Homeopathy is a deeply puzzling subject for many observers. Perhaps it gets a little easier to understand, if we consider the three main perspectives on homeopathy. For the purpose of this post, I take the liberty of exaggerating, almost caricaturizing, these perspectives in order to contrast them as clearly as possible.
THE SCEPTICS’ PERSPECTIVE
Sceptics take a brief look at the two main assumptions which underpin homeopathy (like cures like and potentiation/dilution/water memory) and henceforward are convinced that homeopathic remedies are pure placebos. Homeopathy flies in the face of science; if homeopathy is right, several laws of nature must be wrong, they love to point out. As this is most unlikely, they reject homeopathy outright, usually even without looking in any detail at what homeopaths consider to be evidence in support of their trade. If sceptics are forced to consider a positive study of homeopathy, they know before they have seen it that its results are wrong – due to an error caused by chance, faulty study design or fabrication. The sceptics’ conclusion on homeopathy: it is a placebo-therapy, no doubt about it; and further investment into research is a waste of scarce resources which must be stopped.
THE BELIEVERS’ PERSPECTIVE
The believers in homeopathy know from experience that homeopathy works. They therefore feel that they have no choice but to reject almost every word the sceptics might tell them. They cling on to the gospel of Hahnemann and elaborate on the modern but vague theories that might support the theoretical assumptions of homeopathy. They point to positive clinical trials and outcome studies, to 200 years of experience, and to the endorsement of homeopathy by VIPs. When confronted with the weaknesses of their arguments, they find even weaker ones, such as ‘much of conventional medicine is also not based on good evidence, and the mechanism of action of many mainstream drugs is also not fully understood’. Alternatively, they employ the phoniest argument of them all: ‘even if it works via a placebo effect, it still helps patients and therefore is a useful therapy’. When even this fails, they tend to resort to ad hominem attacks against their opponents. The believers’ conclusion on homeopathy: it is unquestionably a valuable type of therapy regardless of what anyone else might say; research is merely needed to confirm their belief.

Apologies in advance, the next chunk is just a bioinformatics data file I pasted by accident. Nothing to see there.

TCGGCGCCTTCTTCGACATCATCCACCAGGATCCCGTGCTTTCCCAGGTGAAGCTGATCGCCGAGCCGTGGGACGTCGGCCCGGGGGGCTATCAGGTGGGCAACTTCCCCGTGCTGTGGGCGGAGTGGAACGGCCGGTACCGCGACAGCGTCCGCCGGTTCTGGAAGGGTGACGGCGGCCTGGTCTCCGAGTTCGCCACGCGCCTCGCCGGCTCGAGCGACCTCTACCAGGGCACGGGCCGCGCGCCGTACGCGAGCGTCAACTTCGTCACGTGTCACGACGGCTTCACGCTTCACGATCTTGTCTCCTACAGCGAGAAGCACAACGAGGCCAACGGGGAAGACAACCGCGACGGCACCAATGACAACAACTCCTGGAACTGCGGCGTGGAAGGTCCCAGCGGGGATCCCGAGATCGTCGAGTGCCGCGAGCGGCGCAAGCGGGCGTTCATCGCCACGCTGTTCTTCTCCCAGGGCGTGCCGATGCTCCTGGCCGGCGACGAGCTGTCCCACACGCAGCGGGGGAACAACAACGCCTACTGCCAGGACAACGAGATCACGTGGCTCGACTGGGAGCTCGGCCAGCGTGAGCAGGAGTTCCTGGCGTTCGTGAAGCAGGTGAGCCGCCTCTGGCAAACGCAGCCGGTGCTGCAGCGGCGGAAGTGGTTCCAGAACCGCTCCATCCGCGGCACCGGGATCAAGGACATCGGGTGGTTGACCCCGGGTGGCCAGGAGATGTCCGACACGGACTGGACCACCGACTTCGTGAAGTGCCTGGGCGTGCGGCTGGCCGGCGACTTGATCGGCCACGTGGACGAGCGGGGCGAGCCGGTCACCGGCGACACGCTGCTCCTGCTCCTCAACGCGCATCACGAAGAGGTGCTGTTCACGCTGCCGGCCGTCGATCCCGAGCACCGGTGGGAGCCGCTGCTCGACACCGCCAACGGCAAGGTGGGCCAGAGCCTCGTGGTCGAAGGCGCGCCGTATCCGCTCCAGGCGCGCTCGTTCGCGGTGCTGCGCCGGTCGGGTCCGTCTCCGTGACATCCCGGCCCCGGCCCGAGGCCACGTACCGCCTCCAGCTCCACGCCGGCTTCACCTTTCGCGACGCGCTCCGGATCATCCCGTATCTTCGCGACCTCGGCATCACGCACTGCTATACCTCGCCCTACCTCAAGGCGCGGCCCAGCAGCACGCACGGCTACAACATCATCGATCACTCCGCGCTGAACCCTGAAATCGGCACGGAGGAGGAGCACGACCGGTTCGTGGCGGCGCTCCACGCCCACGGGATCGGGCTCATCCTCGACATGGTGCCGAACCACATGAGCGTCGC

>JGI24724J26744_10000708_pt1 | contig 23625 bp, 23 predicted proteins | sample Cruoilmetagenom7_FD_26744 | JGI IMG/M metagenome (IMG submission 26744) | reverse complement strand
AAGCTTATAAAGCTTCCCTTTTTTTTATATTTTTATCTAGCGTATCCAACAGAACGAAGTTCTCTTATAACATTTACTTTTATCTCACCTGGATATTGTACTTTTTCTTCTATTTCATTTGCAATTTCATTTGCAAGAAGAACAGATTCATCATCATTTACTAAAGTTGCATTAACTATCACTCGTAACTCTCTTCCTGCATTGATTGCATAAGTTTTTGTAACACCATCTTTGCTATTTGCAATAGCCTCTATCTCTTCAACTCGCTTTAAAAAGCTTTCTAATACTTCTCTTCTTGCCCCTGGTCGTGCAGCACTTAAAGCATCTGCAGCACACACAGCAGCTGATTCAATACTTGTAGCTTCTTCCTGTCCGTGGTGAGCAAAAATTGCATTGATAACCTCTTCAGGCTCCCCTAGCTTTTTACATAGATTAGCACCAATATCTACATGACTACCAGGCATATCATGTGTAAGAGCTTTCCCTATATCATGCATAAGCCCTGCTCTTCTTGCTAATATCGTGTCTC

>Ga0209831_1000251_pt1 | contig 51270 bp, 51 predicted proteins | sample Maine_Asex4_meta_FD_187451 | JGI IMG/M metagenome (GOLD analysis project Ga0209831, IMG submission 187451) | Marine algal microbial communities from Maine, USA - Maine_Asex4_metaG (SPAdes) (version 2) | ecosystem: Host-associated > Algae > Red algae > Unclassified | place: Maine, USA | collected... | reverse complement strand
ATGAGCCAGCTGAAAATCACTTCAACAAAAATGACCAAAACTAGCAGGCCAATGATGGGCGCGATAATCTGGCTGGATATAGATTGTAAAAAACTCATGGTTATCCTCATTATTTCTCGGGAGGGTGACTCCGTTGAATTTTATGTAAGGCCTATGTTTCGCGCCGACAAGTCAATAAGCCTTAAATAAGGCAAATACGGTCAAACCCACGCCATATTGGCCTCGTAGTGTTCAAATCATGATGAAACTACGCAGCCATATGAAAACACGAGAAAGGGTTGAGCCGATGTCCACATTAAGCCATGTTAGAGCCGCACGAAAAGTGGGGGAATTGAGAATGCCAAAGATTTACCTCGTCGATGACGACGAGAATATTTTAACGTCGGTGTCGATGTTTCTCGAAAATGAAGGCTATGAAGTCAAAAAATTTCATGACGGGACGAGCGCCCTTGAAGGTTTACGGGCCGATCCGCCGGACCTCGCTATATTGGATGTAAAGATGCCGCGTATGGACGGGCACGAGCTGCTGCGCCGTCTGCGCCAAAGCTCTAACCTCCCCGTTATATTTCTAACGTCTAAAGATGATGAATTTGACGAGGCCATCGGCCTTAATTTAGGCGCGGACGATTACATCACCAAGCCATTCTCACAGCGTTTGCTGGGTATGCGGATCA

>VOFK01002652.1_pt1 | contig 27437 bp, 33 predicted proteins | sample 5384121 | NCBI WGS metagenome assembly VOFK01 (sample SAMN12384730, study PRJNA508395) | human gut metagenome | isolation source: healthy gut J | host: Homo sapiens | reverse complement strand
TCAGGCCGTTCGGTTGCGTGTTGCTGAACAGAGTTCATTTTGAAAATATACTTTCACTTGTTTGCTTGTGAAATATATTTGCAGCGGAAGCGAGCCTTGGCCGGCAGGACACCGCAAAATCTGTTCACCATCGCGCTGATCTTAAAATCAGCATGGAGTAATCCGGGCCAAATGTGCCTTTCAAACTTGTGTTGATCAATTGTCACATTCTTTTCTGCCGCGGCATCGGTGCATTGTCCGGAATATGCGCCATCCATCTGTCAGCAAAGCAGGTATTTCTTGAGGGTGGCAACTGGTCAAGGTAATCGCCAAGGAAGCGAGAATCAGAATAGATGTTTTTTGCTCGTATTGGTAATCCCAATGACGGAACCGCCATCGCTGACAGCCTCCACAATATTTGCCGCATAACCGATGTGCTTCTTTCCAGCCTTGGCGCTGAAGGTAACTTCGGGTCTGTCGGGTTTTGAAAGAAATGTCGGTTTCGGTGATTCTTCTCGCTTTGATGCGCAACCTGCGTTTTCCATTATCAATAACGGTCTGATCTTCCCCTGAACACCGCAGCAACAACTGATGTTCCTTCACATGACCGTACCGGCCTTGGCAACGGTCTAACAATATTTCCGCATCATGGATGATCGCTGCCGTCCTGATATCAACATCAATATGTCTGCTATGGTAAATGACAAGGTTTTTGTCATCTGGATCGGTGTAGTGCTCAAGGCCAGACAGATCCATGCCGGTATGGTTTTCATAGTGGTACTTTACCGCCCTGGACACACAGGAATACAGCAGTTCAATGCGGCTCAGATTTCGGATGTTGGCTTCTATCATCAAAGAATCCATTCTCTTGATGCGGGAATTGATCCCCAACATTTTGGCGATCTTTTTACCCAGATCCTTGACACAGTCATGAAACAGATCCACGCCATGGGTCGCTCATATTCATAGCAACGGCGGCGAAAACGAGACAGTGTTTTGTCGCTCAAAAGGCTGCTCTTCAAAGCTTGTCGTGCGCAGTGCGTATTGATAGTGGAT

THE PERSPECTIVE OF THE ADVOCATES OF EVIDENCE-BASED MEDICINE (EBM)
The perspective of EBM-advocates is pragmatic; they simply say: “show me the evidence!” If the majority of the most reliable clinical trials of homeopathic remedies (or anything else) suggests an effect beyond placebo, they conclude that they are effective. If that is not the case, they doubt the effectiveness. If the evidence is highly contradictory or incomplete, they are likely to advocate more rigorous research. Advocates of EBM are usually not all that concerned by the lack of plausibility of the interventions they evaluate. If it works, it works, they think – and if a plausible mechanism is currently not available, it might be found in due course. The advocates of EBM have no preconceived ideas about homeopathy. Their conclusion on homeopathy goes exactly where the available best evidence leads them.